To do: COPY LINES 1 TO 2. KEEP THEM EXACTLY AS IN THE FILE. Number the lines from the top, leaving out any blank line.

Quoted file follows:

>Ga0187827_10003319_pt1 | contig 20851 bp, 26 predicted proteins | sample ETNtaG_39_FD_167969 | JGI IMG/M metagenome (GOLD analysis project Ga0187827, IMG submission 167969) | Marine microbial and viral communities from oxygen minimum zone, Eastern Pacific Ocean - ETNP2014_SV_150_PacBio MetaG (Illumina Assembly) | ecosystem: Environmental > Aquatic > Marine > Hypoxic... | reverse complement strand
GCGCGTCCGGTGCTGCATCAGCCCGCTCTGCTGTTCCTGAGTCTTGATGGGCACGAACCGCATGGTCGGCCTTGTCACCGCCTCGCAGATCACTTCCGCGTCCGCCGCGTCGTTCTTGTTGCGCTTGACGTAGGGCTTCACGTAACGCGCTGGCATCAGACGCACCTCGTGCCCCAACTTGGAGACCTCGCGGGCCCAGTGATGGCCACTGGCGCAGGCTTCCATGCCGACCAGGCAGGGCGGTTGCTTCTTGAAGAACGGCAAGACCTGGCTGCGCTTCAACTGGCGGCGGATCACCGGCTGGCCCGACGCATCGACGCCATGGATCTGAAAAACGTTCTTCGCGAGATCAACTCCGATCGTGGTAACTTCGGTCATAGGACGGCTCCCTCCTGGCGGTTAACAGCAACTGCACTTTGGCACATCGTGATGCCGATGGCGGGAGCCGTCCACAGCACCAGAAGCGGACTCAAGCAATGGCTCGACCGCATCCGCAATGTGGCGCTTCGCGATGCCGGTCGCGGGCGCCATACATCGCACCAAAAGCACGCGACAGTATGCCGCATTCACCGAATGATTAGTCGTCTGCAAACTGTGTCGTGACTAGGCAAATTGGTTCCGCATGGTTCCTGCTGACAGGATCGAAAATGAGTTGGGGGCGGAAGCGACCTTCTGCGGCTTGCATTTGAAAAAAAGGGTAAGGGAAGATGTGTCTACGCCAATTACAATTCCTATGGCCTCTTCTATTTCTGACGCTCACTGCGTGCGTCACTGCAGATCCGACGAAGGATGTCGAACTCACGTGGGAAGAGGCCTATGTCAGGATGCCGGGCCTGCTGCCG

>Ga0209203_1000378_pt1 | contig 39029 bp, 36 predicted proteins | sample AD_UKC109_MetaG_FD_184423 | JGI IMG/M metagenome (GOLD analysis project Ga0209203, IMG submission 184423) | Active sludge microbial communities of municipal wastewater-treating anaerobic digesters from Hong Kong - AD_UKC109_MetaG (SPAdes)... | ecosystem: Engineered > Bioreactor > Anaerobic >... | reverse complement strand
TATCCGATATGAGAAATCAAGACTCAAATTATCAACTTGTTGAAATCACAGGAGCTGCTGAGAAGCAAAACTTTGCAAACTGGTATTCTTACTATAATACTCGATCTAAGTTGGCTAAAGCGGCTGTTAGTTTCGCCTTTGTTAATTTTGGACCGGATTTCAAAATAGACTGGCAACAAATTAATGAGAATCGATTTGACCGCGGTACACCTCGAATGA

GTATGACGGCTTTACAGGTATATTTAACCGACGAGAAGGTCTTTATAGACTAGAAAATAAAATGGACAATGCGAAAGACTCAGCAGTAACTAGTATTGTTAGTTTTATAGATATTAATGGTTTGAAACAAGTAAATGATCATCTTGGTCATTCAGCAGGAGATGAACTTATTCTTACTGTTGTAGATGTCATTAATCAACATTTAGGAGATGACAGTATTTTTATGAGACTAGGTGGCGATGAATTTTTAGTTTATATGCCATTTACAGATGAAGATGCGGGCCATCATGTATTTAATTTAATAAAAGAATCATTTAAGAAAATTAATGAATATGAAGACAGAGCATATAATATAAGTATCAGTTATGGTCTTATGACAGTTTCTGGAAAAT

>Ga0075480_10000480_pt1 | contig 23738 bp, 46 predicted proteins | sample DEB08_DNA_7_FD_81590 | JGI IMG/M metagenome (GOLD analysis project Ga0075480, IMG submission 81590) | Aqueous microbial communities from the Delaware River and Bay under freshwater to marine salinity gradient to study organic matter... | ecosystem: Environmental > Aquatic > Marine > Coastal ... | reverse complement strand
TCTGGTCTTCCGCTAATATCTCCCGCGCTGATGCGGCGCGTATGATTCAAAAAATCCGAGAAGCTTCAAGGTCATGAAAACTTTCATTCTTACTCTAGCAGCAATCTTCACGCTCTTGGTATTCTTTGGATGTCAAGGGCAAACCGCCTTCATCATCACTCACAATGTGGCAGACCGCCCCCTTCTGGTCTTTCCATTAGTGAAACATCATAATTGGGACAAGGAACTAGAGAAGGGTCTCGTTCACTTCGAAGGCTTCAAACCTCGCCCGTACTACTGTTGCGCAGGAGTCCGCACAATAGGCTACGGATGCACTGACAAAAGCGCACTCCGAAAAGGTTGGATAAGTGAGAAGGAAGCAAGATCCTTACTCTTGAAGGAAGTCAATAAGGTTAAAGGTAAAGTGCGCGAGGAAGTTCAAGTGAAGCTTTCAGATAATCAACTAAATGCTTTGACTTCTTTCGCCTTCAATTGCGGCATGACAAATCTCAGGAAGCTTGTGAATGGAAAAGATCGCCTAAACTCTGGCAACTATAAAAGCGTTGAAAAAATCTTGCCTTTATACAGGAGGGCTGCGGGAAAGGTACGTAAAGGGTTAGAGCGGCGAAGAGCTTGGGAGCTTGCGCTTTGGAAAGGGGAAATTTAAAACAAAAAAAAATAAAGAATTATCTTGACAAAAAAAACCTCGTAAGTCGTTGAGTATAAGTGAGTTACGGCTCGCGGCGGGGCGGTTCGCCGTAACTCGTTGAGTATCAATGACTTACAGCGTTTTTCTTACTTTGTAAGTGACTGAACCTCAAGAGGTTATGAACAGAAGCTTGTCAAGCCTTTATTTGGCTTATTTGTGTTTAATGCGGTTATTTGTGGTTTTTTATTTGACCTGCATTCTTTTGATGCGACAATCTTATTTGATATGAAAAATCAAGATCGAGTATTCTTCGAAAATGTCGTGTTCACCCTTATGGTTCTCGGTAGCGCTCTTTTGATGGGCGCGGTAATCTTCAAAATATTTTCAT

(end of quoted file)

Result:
>Ga0187827_10003319_pt1 | contig 20851 bp, 26 predicted proteins | sample ETNtaG_39_FD_167969 | JGI IMG/M metagenome (GOLD analysis project Ga0187827, IMG submission 167969) | Marine microbial and viral communities from oxygen minimum zone, Eastern Pacific Ocean - ETNP2014_SV_150_PacBio MetaG (Illumina Assembly) | ecosystem: Environmental > Aquatic > Marine > Hypoxic... | reverse complement strand
GCGCGTCCGGTGCTGCATCAGCCCGCTCTGCTGTTCCTGAGTCTTGATGGGCACGAACCGCATGGTCGGCCTTGTCACCGCCTCGCAGATCACTTCCGCGTCCGCCGCGTCGTTCTTGTTGCGCTTGACGTAGGGCTTCACGTAACGCGCTGGCATCAGACGCACCTCGTGCCCCAACTTGGAGACCTCGCGGGCCCAGTGATGGCCACTGGCGCAGGCTTCCATGCCGACCAGGCAGGGCGGTTGCTTCTTGAAGAACGGCAAGACCTGGCTGCGCTTCAACTGGCGGCGGATCACCGGCTGGCCCGACGCATCGACGCCATGGATCTGAAAAACGTTCTTCGCGAGATCAACTCCGATCGTGGTAACTTCGGTCATAGGACGGCTCCCTCCTGGCGGTTAACAGCAACTGCACTTTGGCACATCGTGATGCCGATGGCGGGAGCCGTCCACAGCACCAGAAGCGGACTCAAGCAATGGCTCGACCGCATCCGCAATGTGGCGCTTCGCGATGCCGGTCGCGGGCGCCATACATCGCACCAAAAGCACGCGACAGTATGCCGCATTCACCGAATGATTAGTCGTCTGCAAACTGTGTCGTGACTAGGCAAATTGGTTCCGCATGGTTCCTGCTGACAGGATCGAAAATGAGTTGGGGGCGGAAGCGACCTTCTGCGGCTTGCATTTGAAAAAAAGGGTAAGGGAAGATGTGTCTACGCCAATTACAATTCCTATGGCCTCTTCTATTTCTGACGCTCACTGCGTGCGTCACTGCAGATCCGACGAAGGATGTCGAACTCACGTGGGAAGAGGCCTATGTCAGGATGCCGGGCCTGCTGCCG